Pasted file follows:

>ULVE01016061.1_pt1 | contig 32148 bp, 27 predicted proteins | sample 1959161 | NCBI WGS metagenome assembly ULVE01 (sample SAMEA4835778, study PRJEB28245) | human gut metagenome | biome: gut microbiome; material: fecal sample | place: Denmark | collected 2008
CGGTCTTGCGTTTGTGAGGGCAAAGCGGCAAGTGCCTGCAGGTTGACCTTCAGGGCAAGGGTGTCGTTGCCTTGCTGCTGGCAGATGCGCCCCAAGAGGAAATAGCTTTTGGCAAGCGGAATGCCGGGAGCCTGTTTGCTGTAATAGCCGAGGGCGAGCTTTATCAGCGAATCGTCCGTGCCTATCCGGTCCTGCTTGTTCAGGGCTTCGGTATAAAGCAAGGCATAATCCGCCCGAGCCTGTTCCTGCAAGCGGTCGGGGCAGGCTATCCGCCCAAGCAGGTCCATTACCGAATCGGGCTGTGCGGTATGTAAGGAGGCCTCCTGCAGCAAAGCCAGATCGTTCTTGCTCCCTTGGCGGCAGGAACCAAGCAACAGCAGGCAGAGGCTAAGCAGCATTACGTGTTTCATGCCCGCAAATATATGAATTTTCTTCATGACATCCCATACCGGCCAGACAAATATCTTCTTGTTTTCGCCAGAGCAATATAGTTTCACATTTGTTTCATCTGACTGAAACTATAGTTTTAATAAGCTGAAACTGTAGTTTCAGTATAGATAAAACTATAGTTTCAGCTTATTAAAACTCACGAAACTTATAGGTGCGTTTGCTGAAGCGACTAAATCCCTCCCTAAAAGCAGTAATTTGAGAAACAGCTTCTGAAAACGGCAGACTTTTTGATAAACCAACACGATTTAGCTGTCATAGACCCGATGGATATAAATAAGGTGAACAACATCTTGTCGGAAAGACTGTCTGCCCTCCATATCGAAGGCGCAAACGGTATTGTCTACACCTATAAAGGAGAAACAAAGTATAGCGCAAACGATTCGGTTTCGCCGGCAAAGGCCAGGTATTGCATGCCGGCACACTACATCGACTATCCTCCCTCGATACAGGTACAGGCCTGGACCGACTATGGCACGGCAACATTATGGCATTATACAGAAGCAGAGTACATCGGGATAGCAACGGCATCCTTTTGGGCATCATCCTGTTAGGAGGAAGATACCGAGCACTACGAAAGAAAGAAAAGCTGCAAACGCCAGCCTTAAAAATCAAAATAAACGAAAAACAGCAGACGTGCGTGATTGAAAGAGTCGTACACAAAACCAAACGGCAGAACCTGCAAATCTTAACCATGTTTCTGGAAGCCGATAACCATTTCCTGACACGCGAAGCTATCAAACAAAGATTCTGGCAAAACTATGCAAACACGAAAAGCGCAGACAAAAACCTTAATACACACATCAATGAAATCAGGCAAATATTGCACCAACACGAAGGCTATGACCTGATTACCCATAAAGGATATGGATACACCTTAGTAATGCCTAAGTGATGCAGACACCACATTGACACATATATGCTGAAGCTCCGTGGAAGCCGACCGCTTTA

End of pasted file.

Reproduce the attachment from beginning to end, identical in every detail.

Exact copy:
>ULVE01016061.1_pt1 | contig 32148 bp, 27 predicted proteins | sample 1959161 | NCBI WGS metagenome assembly ULVE01 (sample SAMEA4835778, study PRJEB28245) | human gut metagenome | biome: gut microbiome; material: fecal sample | place: Denmark | collected 2008
CGGTCTTGCGTTTGTGAGGGCAAAGCGGCAAGTGCCTGCAGGTTGACCTTCAGGGCAAGGGTGTCGTTGCCTTGCTGCTGGCAGATGCGCCCCAAGAGGAAATAGCTTTTGGCAAGCGGAATGCCGGGAGCCTGTTTGCTGTAATAGCCGAGGGCGAGCTTTATCAGCGAATCGTCCGTGCCTATCCGGTCCTGCTTGTTCAGGGCTTCGGTATAAAGCAAGGCATAATCCGCCCGAGCCTGTTCCTGCAAGCGGTCGGGGCAGGCTATCCGCCCAAGCAGGTCCATTACCGAATCGGGCTGTGCGGTATGTAAGGAGGCCTCCTGCAGCAAAGCCAGATCGTTCTTGCTCCCTTGGCGGCAGGAACCAAGCAACAGCAGGCAGAGGCTAAGCAGCATTACGTGTTTCATGCCCGCAAATATATGAATTTTCTTCATGACATCCCATACCGGCCAGACAAATATCTTCTTGTTTTCGCCAGAGCAATATAGTTTCACATTTGTTTCATCTGACTGAAACTATAGTTTTAATAAGCTGAAACTGTAGTTTCAGTATAGATAAAACTATAGTTTCAGCTTATTAAAACTCACGAAACTTATAGGTGCGTTTGCTGAAGCGACTAAATCCCTCCCTAAAAGCAGTAATTTGAGAAACAGCTTCTGAAAACGGCAGACTTTTTGATAAACCAACACGATTTAGCTGTCATAGACCCGATGGATATAAATAAGGTGAACAACATCTTGTCGGAAAGACTGTCTGCCCTCCATATCGAAGGCGCAAACGGTATTGTCTACACCTATAAAGGAGAAACAAAGTATAGCGCAAACGATTCGGTTTCGCCGGCAAAGGCCAGGTATTGCATGCCGGCACACTACATCGACTATCCTCCCTCGATACAGGTACAGGCCTGGACCGACTATGGCACGGCAACATTATGGCATTATACAGAAGCAGAGTACATCGGGATAGCAACGGCATCCTTTTGGGCATCATCCTGTTAGGAGGAAGATACCGAGCACTACGAAAGAAAGAAAAGCTGCAAACGCCAGCCTTAAAAATCAAAATAAACGAAAAACAGCAGACGTGCGTGATTGAAAGAGTCGTACACAAAACCAAACGGCAGAACCTGCAAATCTTAACCATGTTTCTGGAAGCCGATAACCATTTCCTGACACGCGAAGCTATCAAACAAAGATTCTGGCAAAACTATGCAAACACGAAAAGCGCAGACAAAAACCTTAATACACACATCAATGAAATCAGGCAAATATTGCACCAACACGAAGGCTATGACCTGATTACCCATAAAGGATATGGATACACCTTAGTAATGCCTAAGTGATGCAGACACCACATTGACACATATATGCTGAAGCTCCGTGGAAGCCGACCGCTTTA